We’d gotten to the point where we were confiding that our lives hadn’t turned out exactly as we’d expected them to. We hadn’t expressed any dissatisfaction with our marriages, but there was a sort of charged intimacy in our conversation, a kind of electrified attention. He put his hand on mine, or I put my hand on his, or we each reached for each other’s hands. I can’t remember. What I remember is him saying, “Maybe we should talk somewhere more private.”

The hotel was not posh by anyone’s standards. The bathroom reeked of disinfectant, and I didn’t want to sit on the orange bedspread, though it looked clean enough. We were awkward the first time. He almost tripped getting out of his pants, and I didn’t come when we made love, though I always do with Mark. But it didn’t seem to matter. I grew so attached to the softness and whiteness of his skin, the blond hair around his nipples and navel, the sturdiness of his cock and how it shrank and curled up afterwards. He was gentler than Mark, different. Maybe that’s what it was. He was different.

I stopped penciling R into my weekly schedule when the actual trysts with R started, but Mark still asked questions. Especially when I began working late to make up for the long lunches. Mark would call me on my work phone and not my cell, probably just to see if I was there. “Oh, hey. I didn’t think you’d be checking your cell. You must be beat. Can I bring something home for dinner?”

At home, I grew animated. I regaled Mark with stories about characters at work over our late dinners. My supervisor, who was rumored to be looking for another job. The receptionist with the cleavage, who people said was banging the boss. And Ted, the made-up guy who was Raymond-but-not-Raymond, older, with teenage kids and a boring life in the suburbs. It was fun, keeping track of the details of Ted’s life and my embellishments. Ted’s kid was elected captain of the soccer team. Ted’s wife was on the Paleo Diet. They were considering a summer vacation at Disney World in Florida.

I felt self-conscious when Mark and I laughed at that one, newly aware of the unspoken accord between us that had governed so many of our responses for so long: “We’re New Yorkers. We’re too sophisticated for that.” So we’d been to Paris and Bangkok and Rio de Janeiro. We’d backpacked in Nepal. Mark and I hadn’t managed any real vacations at all for a few years, what with our work schedules and long-distance visits to family. And Disney World, well, I wouldn’t mind seeing Disney World. Okay, it’s dumb, but it might be fun. Raymond told me that his daughter, the fourth grader, had been asking for a trip to Disney World, and I googled it, just out of curiosity. They’ve got a luxury hotel and spa. It’s not just for kids.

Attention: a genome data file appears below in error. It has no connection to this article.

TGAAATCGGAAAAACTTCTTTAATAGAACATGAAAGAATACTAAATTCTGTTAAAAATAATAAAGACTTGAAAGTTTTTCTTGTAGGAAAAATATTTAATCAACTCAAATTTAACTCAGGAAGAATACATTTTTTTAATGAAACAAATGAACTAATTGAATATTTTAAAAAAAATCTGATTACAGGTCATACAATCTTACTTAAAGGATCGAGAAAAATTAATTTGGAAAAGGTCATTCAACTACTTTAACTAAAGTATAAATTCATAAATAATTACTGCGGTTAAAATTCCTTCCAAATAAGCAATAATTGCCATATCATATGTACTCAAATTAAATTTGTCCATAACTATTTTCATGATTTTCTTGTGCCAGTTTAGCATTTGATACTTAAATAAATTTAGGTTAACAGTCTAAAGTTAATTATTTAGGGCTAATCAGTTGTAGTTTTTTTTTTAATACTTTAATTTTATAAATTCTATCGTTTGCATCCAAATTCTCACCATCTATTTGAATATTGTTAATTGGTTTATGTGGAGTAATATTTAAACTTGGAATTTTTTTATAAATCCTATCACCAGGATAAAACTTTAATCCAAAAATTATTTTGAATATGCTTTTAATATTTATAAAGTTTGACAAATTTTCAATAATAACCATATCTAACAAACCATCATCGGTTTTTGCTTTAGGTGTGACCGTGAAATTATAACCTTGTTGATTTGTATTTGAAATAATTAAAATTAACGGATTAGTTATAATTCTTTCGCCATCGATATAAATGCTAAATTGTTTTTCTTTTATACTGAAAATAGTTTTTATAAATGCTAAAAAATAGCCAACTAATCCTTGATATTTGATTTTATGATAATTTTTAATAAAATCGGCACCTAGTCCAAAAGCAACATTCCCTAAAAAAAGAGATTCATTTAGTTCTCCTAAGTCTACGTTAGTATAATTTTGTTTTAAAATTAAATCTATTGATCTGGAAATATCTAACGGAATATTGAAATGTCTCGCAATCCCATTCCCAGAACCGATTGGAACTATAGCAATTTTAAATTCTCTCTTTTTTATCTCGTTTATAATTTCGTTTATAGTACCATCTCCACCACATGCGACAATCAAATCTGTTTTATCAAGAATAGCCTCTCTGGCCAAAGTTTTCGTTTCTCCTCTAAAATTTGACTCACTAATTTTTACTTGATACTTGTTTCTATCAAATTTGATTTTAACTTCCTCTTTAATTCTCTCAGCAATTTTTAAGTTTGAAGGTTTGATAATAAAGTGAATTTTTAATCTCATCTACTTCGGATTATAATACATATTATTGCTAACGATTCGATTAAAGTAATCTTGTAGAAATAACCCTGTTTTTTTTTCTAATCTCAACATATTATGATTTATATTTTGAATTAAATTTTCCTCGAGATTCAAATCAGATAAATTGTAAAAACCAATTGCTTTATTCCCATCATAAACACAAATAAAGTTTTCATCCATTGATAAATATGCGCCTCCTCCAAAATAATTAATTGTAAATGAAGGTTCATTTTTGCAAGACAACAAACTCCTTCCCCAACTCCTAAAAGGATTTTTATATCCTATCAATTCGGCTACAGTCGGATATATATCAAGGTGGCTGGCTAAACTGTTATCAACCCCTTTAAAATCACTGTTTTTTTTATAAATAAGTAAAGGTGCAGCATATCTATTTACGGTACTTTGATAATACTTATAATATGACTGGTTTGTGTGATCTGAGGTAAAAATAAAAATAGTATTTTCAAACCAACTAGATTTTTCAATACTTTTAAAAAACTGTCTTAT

Disney World turned out to be part of why we broke up. Raymond and I, not Mark and I. Mark still doesn’t know anything, despite all his doubts. I still love Mark, despite my doubts. We’ve got history, but it’s more than that. Really, I don’t know why I had an affair. I have a new appreciation for the lame “it just happened” defense that Mark used about his.

I wanted to go away for the weekend with Raymond. I couldn’t let it go. We’d lie together, in what should have been post coital bliss, and I couldn’t help myself. I’d start up. “We never have any time, together,” I’d say, turning away. “What’s the point in cuddling when we have to go back to the office in fifteen minutes?” I didn’t really mean it. Or maybe I did. Six months of stolen lunches wasn’t enough. I wanted more.

But so did his family, especially his daughter. She wanted her dad at her violin recitals, she wanted to go to Radio City Music Hall, she wanted to go to Disney World. Maybe it was his divided loyalties, or my complaints, or his sense of obligation to his wife, but the two of them were talking about Disney World one night and he was dragging his feet about getting time off at a new job and his wife asked him straight out if he was having an affair and he said yes. He confessed. Which he confessed to me, after we’d made love for the last time. He cried and said it was over. I would have paid more attention if I’d known it was the last time, but that’s the way with everything, isn’t it? You never know how a story will develop or when things will start or end.